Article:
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April 26, 2007

A Preview Of Tonight's MSNBC Democratic Debate, Complete With Home Scorecard!

    For those who missed it, here is last week's column that previewed tonight's Democratic debate.

    Remember that the Tote Board will provide instant analysis of the debate on this site within minutes after the event ends at 8:30 pm. EDT.

    Also, here is a scorecard so you can keep track at home!

    The insider’s guide to scoring the first five minutes of the Democratic debate:

    ● Camera pans the field; reporters anxiously inspect Obama and Edwards to see if they’ve taken the trouble to wear neckties: 1 point
    ● Debate hosted by second-rate NBC News celebrity that network is trying to boost: 1 point
    ● That celebrity turns out to be Don Imus: 5 points
    ● Moderator gives obligatory lecture to audience about refraining from applause: 1 point
    ● Audience applauds the warning; moderator looks confused: 1 point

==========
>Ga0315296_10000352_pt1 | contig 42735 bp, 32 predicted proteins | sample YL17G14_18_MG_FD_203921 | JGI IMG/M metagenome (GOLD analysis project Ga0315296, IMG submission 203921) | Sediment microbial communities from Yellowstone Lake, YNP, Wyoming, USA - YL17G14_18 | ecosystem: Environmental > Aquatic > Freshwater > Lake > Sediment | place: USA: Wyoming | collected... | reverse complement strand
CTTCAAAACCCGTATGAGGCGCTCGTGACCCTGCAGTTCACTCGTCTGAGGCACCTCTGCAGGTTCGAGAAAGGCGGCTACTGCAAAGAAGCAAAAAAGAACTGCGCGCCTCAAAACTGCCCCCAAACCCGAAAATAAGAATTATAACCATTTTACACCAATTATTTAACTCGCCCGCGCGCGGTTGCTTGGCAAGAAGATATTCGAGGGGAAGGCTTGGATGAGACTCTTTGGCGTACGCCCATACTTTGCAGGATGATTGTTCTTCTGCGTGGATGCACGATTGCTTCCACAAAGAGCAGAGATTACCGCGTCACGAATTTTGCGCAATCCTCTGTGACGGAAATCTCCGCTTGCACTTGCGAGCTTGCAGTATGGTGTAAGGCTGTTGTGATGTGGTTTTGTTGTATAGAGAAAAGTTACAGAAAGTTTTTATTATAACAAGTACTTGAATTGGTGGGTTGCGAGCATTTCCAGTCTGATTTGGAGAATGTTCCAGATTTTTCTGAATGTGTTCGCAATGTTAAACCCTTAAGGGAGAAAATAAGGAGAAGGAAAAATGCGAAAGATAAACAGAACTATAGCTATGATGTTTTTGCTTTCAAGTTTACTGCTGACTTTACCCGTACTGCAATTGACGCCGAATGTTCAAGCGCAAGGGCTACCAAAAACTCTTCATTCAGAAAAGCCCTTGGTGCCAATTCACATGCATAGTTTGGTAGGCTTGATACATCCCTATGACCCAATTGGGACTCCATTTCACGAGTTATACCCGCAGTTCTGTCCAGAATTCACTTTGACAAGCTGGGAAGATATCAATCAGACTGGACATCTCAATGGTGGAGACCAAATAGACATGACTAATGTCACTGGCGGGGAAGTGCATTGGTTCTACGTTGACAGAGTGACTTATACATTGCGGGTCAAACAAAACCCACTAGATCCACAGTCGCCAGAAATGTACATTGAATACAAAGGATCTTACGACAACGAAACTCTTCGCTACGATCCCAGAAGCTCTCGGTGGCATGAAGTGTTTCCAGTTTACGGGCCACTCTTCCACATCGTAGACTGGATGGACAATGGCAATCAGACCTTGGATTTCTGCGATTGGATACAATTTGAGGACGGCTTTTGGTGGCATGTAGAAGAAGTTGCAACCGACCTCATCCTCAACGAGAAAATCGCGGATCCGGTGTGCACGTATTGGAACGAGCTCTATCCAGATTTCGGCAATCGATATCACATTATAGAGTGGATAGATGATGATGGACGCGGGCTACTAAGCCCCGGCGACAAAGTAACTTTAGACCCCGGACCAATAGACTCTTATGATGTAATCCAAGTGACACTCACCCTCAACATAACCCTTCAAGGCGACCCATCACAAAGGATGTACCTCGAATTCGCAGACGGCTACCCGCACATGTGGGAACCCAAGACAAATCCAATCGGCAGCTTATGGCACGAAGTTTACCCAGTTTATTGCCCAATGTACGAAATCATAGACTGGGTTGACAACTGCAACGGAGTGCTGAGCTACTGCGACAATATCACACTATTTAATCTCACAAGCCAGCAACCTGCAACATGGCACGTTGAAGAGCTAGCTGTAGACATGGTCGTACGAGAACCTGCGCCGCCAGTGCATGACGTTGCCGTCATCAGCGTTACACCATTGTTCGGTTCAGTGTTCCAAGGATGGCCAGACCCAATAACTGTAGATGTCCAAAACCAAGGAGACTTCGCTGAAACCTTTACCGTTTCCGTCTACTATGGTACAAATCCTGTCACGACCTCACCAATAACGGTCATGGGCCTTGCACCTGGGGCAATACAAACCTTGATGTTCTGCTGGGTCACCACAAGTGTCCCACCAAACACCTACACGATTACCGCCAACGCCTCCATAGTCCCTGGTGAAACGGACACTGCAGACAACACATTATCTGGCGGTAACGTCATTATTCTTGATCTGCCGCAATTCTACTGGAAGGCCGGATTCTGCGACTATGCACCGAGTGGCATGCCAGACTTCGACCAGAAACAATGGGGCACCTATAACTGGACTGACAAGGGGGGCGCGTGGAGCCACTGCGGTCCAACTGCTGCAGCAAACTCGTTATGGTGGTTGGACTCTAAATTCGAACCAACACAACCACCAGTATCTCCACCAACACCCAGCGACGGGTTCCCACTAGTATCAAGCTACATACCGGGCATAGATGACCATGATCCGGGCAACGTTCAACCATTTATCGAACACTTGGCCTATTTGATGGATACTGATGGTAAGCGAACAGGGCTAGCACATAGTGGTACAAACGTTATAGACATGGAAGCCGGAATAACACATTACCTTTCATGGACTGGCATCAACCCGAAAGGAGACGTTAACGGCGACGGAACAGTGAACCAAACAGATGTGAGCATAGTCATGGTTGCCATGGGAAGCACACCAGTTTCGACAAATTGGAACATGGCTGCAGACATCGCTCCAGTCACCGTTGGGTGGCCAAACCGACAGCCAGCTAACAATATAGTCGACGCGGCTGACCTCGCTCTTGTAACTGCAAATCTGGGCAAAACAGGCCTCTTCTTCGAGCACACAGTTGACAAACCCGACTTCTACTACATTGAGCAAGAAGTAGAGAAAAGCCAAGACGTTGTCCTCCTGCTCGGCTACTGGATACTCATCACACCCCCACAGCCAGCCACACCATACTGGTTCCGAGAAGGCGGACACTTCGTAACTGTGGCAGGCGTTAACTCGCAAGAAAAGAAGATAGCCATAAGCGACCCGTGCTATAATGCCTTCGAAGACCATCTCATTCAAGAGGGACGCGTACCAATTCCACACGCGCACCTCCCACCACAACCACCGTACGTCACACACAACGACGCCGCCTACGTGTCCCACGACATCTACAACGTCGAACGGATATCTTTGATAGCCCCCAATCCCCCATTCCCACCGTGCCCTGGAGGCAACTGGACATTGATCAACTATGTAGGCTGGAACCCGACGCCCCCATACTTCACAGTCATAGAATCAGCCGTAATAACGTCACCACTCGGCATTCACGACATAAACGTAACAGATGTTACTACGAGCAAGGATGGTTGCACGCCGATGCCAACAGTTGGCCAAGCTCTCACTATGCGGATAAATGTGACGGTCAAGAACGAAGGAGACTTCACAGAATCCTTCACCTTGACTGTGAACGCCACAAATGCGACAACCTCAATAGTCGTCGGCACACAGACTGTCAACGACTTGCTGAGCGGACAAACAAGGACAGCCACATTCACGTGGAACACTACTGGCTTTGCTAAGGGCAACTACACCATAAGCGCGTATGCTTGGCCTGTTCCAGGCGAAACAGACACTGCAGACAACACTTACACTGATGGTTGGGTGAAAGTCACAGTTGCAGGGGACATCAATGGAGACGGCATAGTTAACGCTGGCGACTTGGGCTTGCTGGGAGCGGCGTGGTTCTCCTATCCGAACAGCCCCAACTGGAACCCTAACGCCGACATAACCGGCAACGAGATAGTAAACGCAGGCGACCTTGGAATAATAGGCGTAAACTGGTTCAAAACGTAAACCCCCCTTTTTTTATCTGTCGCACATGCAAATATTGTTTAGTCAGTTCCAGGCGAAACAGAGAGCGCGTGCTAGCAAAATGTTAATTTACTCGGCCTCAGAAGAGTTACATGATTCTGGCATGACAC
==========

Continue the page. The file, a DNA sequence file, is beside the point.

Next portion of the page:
● Hillary begins by paying tribute to Elizabeth Edwards, thus showing that she has a heart and is a friend to women everywhere: 1 point
    ● Another candidate pays tribute to Elizabeth Edwards before Hillary’s turn; Hillary opens her eyes even wider than usual: 1 point
    ● Camera shows Elizabeth Edwards smiling in audience, thus giving her more favorable air time than Chris  Dodd and Dennis Kucinich combined: 1 point
    ● Joe Biden goes over the time limit in his opening: 1 point

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April 26, 2007

The French Election: Part III

    With the French election headed to a runoff a week from Sunday, the key question is whom the centrist, “third way” candidate who finished third, Francois Bayrou, might endorse. For the first few days after the initial election, he seemed inclined to go his own way but as the Independent of the UK indicates this morning, he may be moving towards the socialist candidate, Segolene Royal, if only out of antipathy to Nikolas Sarkozy.
    Also, check out the always worth reading Michael Barone for a demographic analysis of last Sunday’s results.

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April 26, 2007

Tote Board Column -- 4/26 --The Debating Game II

    This week's Tote Board column previews the first Republican debate, to be held at the Reagan Library on May 3.
    And a correction for that column: Ronald Reagan was actually Jane Wyman's second husband.